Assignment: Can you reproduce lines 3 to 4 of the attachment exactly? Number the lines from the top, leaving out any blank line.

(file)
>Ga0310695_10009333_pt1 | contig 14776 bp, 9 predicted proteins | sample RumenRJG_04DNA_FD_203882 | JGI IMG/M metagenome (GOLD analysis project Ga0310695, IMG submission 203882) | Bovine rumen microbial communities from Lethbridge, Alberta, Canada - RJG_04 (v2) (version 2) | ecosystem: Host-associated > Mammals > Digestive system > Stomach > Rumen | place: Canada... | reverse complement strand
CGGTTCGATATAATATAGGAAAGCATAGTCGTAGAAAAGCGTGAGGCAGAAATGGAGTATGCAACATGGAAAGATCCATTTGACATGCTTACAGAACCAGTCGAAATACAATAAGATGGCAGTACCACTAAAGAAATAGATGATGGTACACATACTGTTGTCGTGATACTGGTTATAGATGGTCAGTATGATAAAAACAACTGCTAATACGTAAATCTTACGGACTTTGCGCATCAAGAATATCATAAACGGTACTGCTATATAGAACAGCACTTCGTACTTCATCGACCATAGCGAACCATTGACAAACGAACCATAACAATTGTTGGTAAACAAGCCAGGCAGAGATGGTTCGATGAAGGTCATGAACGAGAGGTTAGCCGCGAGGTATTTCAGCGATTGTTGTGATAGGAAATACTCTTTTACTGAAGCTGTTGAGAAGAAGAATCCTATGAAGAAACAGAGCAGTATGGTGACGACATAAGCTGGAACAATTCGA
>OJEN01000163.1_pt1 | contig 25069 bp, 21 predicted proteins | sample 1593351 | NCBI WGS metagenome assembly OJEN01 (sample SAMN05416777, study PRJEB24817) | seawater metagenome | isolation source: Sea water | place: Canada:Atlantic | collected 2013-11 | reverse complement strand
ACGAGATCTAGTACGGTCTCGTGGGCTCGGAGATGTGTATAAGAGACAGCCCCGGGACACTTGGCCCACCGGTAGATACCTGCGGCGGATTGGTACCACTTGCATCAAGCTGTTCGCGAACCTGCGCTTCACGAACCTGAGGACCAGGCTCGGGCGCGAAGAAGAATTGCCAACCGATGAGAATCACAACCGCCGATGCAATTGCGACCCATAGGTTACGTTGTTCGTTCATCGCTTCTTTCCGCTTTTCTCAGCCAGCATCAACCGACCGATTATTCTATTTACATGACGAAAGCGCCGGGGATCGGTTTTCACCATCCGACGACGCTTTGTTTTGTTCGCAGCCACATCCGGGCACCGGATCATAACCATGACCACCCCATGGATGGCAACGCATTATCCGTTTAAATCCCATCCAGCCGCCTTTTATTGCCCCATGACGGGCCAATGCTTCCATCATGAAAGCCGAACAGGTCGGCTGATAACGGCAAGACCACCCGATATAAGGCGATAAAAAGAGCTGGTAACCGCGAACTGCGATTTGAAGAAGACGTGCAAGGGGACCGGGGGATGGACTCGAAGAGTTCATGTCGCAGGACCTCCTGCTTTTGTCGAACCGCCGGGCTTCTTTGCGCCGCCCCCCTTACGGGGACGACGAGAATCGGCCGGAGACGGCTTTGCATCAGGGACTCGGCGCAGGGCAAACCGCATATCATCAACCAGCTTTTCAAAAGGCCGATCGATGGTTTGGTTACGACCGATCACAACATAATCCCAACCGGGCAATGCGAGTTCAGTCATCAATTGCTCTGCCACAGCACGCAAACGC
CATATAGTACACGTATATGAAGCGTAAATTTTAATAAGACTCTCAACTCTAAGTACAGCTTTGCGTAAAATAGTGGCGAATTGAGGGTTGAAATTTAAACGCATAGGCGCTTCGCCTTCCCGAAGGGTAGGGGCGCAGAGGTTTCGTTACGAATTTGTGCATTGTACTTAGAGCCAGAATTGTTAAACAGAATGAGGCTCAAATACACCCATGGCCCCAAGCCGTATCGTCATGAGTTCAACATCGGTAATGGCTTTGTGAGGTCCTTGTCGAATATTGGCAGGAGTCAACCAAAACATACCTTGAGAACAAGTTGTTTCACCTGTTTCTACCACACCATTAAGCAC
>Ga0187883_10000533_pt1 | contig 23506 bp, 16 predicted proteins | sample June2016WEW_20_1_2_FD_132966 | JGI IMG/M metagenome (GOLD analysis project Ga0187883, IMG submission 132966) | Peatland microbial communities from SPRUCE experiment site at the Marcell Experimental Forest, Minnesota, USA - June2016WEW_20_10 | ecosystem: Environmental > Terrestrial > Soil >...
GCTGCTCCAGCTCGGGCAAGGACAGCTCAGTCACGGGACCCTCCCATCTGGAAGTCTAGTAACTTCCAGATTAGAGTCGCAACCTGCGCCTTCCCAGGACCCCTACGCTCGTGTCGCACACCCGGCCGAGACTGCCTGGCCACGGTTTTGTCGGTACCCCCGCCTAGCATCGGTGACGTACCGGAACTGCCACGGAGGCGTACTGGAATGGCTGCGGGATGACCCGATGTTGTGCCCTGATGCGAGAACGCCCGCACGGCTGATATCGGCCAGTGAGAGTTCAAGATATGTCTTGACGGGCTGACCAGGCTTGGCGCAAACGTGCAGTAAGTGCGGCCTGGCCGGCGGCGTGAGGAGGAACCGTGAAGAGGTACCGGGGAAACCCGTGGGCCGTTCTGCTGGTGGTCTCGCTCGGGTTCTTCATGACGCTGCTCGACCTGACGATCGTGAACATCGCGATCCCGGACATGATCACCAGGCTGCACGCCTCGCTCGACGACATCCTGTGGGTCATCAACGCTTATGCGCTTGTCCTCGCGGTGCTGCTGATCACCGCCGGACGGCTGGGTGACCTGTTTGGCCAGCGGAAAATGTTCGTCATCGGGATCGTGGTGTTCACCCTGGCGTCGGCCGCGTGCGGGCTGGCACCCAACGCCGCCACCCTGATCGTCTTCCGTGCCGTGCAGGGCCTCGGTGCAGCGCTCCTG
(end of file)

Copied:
>OJEN01000163.1_pt1 | contig 25069 bp, 21 predicted proteins | sample 1593351 | NCBI WGS metagenome assembly OJEN01 (sample SAMN05416777, study PRJEB24817) | seawater metagenome | isolation source: Sea water | place: Canada:Atlantic | collected 2013-11 | reverse complement strand
ACGAGATCTAGTACGGTCTCGTGGGCTCGGAGATGTGTATAAGAGACAGCCCCGGGACACTTGGCCCACCGGTAGATACCTGCGGCGGATTGGTACCACTTGCATCAAGCTGTTCGCGAACCTGCGCTTCACGAACCTGAGGACCAGGCTCGGGCGCGAAGAAGAATTGCCAACCGATGAGAATCACAACCGCCGATGCAATTGCGACCCATAGGTTACGTTGTTCGTTCATCGCTTCTTTCCGCTTTTCTCAGCCAGCATCAACCGACCGATTATTCTATTTACATGACGAAAGCGCCGGGGATCGGTTTTCACCATCCGACGACGCTTTGTTTTGTTCGCAGCCACATCCGGGCACCGGATCATAACCATGACCACCCCATGGATGGCAACGCATTATCCGTTTAAATCCCATCCAGCCGCCTTTTATTGCCCCATGACGGGCCAATGCTTCCATCATGAAAGCCGAACAGGTCGGCTGATAACGGCAAGACCACCCGATATAAGGCGATAAAAAGAGCTGGTAACCGCGAACTGCGATTTGAAGAAGACGTGCAAGGGGACCGGGGGATGGACTCGAAGAGTTCATGTCGCAGGACCTCCTGCTTTTGTCGAACCGCCGGGCTTCTTTGCGCCGCCCCCCTTACGGGGACGACGAGAATCGGCCGGAGACGGCTTTGCATCAGGGACTCGGCGCAGGGCAAACCGCATATCATCAACCAGCTTTTCAAAAGGCCGATCGATGGTTTGGTTACGACCGATCACAACATAATCCCAACCGGGCAATGCGAGTTCAGTCATCAATTGCTCTGCCACAGCACGCAAACGC